The snowball vs the avalanche: The doctor’s guide to debt elimination

By Physician Sense, for MDLinx
Published April 22, 2019

Key Takeaways

Graduating doctors are walking out of med school with a staggering average of almost $200,000 in student loan debt. If they manage to make it into residency, those same doctors are netting about $60,000 annually. That means they’re likely to amass more debt making ends meet through the duration of their residency. For most young doctors, debt elimination quickly becomes a priority.

If you don’t qualify for student loan forgiveness, you’re going to have to service that debt along with any others you’ve amassed. This could include auto loans, healthcare costs, or credit cards, some of which can have APRs that are north of 30 percent. But what’s the best way to go about paying it all off? The answer may depend on your personality.

The snowball method for debt elimination

If you’re the kind of person who needs small, frequent wins to create a habit, the snowball method might be your best bet for paying off your debts. To begin, order your debts from smallest to largest. Each month, you make the minimum payment for all but the smallest of these debts. For the smallest debt, you make the minimum payment, plus whatever extra you can put toward servicing the balance.

Once you’ve eliminated the smallest debt, you reward yourself (in a financially responsible way — like a cookie or a beer) and begin servicing the next-largest debt. Your payment is the minimum, plus whatever you were contributing toward paying off your smallest debt. The process repeats with you making increasingly larger payments by eliminating the previous debt.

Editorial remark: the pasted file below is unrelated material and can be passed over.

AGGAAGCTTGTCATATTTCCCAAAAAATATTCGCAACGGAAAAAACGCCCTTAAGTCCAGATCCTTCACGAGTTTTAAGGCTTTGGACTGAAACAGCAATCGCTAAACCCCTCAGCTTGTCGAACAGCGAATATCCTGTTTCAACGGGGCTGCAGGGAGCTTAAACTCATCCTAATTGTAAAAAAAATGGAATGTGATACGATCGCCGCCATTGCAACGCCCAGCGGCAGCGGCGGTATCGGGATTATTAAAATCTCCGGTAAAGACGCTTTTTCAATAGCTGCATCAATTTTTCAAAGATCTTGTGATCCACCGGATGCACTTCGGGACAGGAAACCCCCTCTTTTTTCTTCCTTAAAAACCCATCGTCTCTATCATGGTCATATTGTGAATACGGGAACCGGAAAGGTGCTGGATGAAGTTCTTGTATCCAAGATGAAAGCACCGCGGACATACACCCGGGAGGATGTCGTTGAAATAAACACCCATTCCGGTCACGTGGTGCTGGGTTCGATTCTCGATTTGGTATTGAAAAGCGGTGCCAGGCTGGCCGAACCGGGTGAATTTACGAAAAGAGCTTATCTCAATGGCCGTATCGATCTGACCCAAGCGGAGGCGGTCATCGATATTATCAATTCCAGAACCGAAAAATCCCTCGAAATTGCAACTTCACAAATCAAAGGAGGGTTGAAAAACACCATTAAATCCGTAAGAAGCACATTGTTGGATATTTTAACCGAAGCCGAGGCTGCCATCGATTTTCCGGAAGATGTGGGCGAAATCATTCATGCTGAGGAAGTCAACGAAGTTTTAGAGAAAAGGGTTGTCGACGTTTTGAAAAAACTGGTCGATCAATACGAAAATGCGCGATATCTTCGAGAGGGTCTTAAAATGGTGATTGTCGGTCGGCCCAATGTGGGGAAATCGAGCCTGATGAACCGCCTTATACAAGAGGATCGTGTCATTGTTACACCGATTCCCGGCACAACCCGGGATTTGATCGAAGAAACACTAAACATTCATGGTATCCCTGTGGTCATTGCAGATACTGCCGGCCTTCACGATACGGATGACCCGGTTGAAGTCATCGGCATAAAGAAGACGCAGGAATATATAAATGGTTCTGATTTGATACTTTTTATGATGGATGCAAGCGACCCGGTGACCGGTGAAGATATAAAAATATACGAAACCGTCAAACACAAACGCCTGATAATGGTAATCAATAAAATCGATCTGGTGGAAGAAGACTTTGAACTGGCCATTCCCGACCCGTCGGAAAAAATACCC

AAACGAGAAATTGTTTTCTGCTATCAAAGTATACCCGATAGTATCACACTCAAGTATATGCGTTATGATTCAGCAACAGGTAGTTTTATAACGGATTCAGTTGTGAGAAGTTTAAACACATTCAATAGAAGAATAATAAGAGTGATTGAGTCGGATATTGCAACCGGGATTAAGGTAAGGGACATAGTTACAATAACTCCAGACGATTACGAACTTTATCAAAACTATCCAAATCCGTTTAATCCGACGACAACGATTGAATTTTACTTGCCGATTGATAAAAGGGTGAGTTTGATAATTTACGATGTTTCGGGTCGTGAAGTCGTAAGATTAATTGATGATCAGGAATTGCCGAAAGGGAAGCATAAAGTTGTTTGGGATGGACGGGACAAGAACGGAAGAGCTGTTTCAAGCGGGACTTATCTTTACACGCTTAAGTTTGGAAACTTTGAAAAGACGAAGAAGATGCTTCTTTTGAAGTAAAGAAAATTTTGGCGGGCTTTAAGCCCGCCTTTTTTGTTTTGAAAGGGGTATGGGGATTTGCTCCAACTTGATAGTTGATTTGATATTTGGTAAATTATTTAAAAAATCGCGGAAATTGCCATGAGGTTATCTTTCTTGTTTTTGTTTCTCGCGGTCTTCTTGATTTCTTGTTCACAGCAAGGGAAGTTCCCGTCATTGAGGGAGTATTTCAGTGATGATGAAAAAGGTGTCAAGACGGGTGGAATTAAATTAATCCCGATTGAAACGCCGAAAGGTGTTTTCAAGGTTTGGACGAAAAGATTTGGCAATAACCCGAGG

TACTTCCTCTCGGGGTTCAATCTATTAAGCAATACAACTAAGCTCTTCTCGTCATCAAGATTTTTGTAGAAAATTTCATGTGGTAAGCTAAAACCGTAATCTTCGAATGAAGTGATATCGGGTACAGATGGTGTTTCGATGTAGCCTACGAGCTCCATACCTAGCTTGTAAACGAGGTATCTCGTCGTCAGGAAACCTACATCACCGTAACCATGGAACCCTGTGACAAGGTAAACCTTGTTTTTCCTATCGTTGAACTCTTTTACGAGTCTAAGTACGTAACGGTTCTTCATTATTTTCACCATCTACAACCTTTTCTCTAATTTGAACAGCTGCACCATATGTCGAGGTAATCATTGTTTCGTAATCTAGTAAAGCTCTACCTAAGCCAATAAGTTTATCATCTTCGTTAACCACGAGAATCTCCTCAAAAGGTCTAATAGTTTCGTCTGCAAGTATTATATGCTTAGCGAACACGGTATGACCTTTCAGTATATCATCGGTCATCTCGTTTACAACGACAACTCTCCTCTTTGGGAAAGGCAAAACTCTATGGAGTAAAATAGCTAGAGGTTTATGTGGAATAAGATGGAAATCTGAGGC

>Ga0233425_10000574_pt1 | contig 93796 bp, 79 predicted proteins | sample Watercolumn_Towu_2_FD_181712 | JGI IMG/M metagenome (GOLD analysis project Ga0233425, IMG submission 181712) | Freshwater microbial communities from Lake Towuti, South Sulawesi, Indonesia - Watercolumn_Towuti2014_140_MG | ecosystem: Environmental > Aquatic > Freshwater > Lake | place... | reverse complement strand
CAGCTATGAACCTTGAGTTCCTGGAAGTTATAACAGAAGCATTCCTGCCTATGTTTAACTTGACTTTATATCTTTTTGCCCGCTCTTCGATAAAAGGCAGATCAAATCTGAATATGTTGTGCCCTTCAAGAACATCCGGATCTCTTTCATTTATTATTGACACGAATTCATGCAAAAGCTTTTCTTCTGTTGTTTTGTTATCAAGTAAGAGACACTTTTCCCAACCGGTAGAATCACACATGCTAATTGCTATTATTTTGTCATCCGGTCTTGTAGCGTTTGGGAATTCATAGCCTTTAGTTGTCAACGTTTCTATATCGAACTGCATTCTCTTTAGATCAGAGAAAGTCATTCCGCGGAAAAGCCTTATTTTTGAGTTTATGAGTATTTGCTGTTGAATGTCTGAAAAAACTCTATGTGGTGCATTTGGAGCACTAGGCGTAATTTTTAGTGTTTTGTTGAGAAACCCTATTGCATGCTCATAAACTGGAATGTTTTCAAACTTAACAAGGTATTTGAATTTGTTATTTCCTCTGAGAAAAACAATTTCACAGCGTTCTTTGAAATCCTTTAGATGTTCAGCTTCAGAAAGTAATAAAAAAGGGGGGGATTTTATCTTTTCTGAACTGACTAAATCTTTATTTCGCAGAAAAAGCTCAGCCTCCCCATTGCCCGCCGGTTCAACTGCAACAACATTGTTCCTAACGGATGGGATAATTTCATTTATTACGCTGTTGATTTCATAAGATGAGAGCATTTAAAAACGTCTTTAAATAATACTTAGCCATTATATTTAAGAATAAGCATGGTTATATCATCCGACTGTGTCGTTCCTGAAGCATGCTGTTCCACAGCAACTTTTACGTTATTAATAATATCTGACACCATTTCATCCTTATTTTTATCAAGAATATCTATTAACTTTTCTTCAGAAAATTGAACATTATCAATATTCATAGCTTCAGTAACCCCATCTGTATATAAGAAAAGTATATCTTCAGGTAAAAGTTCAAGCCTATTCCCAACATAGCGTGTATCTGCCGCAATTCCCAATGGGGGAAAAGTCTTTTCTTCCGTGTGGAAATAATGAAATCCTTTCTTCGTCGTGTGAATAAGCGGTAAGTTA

While this approach may help you stay motivated and committed to your debt-reduction strategy, it does have a disadvantage: it ignores interest rates. This can be costly. The next method might save you money.

The avalanche method for debt elimination

For those of you who are more patient, the avalanche method is your weapon of choice for destroying debt. It works similarly to the snowball method. The key differentiator is that you order your debts from highest to lowest interest rate, instead of from largest to smallest debt total.

Continue reading on Physician Sense >

Share with emailShare to FacebookShare to LinkedInShare to Twitter